The greatest of the Icelandic sagas - a 10th century Nordic Odyssey!
Egil's Saga is the tale of the long and brutal life of Egil Skallagrimsson, the tenth-century warrior-poet: a morally ambiguous character who was both the composer of intricately beautiful poetry and a physical grotesque capable of staggering brutality. It recounts Egil's progression from youthful savagery to mature wisdom as he struggles to avenge his father's exile from Norway, defend his honour against the Norwegian King Erik Bloodaxe, and fight for the English King Athelstan in his battles against Scotland.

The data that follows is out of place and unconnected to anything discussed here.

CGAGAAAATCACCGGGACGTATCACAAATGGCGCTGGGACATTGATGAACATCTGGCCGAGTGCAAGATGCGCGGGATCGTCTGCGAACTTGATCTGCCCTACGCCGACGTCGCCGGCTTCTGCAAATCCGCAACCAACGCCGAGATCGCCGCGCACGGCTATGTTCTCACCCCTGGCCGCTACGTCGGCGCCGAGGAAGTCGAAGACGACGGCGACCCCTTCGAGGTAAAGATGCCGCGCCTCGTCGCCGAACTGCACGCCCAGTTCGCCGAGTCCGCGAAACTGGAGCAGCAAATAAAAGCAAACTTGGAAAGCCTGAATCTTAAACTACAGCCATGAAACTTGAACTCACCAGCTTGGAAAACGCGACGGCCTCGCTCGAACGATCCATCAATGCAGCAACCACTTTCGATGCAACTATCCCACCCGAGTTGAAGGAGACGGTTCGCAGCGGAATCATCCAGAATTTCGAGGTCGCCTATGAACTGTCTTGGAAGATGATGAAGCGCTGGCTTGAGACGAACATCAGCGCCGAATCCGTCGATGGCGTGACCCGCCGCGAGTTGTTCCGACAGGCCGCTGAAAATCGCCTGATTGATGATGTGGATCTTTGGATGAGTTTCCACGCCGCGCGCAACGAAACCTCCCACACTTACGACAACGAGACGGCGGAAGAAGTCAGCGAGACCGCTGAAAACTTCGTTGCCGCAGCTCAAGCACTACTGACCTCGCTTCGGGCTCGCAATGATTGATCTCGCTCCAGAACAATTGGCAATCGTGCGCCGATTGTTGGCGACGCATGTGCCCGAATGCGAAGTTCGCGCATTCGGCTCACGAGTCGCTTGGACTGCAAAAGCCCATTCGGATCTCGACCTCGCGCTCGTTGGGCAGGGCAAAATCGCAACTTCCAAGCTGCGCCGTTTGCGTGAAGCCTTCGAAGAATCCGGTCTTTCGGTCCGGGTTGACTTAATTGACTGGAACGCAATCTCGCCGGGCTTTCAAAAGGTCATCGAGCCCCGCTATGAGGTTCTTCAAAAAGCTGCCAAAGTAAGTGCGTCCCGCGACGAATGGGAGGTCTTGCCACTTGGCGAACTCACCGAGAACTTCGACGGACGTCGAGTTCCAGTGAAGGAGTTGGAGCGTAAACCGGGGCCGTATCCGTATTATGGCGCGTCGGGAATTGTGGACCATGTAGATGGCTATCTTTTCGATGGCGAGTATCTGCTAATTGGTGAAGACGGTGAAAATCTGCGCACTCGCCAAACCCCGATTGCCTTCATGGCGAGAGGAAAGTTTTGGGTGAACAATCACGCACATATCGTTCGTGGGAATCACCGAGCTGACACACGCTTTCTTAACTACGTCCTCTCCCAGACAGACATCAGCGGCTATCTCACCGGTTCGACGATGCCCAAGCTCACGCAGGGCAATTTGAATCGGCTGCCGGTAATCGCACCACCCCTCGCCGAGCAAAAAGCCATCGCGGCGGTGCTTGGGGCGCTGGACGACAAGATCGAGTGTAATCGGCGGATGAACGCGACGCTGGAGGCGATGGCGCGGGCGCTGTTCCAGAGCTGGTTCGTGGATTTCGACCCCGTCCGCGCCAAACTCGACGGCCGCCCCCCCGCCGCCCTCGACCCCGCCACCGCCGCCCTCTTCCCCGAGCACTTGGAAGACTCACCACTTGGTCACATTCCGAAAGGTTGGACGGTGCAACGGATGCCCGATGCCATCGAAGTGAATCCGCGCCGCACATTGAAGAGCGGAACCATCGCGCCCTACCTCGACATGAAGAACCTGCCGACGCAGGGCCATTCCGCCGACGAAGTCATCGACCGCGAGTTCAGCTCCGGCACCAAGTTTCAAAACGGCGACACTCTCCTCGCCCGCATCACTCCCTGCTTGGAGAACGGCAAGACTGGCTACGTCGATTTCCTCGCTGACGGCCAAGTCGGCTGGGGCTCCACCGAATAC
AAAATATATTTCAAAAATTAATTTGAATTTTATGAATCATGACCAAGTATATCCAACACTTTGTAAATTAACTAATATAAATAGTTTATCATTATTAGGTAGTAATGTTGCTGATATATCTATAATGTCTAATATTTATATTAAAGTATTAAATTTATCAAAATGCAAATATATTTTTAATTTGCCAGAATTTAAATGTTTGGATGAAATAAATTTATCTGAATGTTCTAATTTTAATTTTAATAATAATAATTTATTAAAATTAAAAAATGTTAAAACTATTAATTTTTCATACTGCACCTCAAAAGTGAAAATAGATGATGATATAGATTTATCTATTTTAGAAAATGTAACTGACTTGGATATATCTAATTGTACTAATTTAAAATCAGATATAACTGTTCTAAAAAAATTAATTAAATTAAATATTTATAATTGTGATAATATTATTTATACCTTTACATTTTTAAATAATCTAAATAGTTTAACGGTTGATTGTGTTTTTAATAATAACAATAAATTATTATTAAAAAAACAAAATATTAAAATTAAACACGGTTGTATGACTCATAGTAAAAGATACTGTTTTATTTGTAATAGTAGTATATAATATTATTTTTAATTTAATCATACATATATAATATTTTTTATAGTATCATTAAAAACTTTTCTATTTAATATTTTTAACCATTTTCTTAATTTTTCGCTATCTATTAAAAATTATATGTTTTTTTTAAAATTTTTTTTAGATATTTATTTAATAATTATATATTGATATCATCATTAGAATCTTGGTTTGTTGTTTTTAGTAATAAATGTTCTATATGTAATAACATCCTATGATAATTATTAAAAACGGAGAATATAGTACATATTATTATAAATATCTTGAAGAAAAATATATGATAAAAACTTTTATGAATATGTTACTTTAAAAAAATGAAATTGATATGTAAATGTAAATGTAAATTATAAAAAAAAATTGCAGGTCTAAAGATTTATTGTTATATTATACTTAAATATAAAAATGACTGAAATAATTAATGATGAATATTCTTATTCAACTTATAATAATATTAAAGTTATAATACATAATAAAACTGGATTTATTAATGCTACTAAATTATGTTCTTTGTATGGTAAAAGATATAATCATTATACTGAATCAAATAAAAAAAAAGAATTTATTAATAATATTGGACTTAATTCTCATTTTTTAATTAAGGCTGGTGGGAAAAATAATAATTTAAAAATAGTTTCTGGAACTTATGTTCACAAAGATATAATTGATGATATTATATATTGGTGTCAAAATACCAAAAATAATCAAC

Translated from Icelandic by the great fantasist, E R Eddison, and accounted by many to be the greatest of the Icelandic sagas, Egil's Saga is a fascinating depiction of a deeply human character.
The greatest and most convincing writer of invented worlds that I have read
Eddison is unequalled in the vigour, the vividness, and the passionate intensity of his imagining, the brooding sadness that underlies it, and the magnificence of his language - a truly strange and wonderful fantasy world
E R Eddison (1882-1945)
Eric Rucker Eddison was born in Leeds in 1882 and was schooled by private tutors along with a young Arthur Ransome. He was later educated at Eton and Oxford, becoming a high-ranking British civil servant. His earlier 20th-century novels - most famously The Worm Ouroboros - influenced many of the great fantasy writers who followed him, such as JRR Tolkien, Ursula K. LeGuin and Michael Moorcock. After retiring from the civil service, he lived in Marlborough, Wiltshire until his death in 1945.